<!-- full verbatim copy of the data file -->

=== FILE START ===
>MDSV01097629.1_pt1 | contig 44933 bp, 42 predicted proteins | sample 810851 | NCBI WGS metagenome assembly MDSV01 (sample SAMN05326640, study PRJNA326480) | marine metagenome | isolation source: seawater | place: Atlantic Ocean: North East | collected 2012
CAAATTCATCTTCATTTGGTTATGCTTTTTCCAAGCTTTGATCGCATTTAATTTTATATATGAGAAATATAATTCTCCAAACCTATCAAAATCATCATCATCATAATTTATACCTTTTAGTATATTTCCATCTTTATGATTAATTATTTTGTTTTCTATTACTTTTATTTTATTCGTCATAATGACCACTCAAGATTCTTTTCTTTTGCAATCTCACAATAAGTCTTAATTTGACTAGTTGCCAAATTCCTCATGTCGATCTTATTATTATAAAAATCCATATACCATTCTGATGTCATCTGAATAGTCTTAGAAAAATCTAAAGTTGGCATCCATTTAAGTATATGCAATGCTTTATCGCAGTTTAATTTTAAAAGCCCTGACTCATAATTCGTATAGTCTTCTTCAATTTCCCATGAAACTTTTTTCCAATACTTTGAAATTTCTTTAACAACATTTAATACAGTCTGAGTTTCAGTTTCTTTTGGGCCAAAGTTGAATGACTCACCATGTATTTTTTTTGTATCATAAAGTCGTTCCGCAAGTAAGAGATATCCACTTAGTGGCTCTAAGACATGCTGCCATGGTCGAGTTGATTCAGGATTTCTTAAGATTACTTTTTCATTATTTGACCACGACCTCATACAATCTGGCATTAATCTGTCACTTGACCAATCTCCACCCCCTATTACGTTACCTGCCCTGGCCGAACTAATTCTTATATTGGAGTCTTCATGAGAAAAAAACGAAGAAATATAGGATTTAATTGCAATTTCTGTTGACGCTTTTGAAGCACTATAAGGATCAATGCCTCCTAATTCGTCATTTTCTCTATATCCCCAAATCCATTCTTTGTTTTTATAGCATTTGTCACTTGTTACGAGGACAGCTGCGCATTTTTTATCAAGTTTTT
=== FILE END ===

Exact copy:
>MDSV01097629.1_pt1 | contig 44933 bp, 42 predicted proteins | sample 810851 | NCBI WGS metagenome assembly MDSV01 (sample SAMN05326640, study PRJNA326480) | marine metagenome | isolation source: seawater | place: Atlantic Ocean: North East | collected 2012
CAAATTCATCTTCATTTGGTTATGCTTTTTCCAAGCTTTGATCGCATTTAATTTTATATATGAGAAATATAATTCTCCAAACCTATCAAAATCATCATCATCATAATTTATACCTTTTAGTATATTTCCATCTTTATGATTAATTATTTTGTTTTCTATTACTTTTATTTTATTCGTCATAATGACCACTCAAGATTCTTTTCTTTTGCAATCTCACAATAAGTCTTAATTTGACTAGTTGCCAAATTCCTCATGTCGATCTTATTATTATAAAAATCCATATACCATTCTGATGTCATCTGAATAGTCTTAGAAAAATCTAAAGTTGGCATCCATTTAAGTATATGCAATGCTTTATCGCAGTTTAATTTTAAAAGCCCTGACTCATAATTCGTATAGTCTTCTTCAATTTCCCATGAAACTTTTTTCCAATACTTTGAAATTTCTTTAACAACATTTAATACAGTCTGAGTTTCAGTTTCTTTTGGGCCAAAGTTGAATGACTCACCATGTATTTTTTTTGTATCATAAAGTCGTTCCGCAAGTAAGAGATATCCACTTAGTGGCTCTAAGACATGCTGCCATGGTCGAGTTGATTCAGGATTTCTTAAGATTACTTTTTCATTATTTGACCACGACCTCATACAATCTGGCATTAATCTGTCACTTGACCAATCTCCACCCCCTATTACGTTACCTGCCCTGGCCGAACTAATTCTTATATTGGAGTCTTCATGAGAAAAAAACGAAGAAATATAGGATTTAATTGCAATTTCTGTTGACGCTTTTGAAGCACTATAAGGATCAATGCCTCCTAATTCGTCATTTTCTCTATATCCCCAAATCCATTCTTTGTTTTTATAGCATTTGTCACTTGTTACGAGGACAGCTGCGCATTTTTTATCAAGTTTTT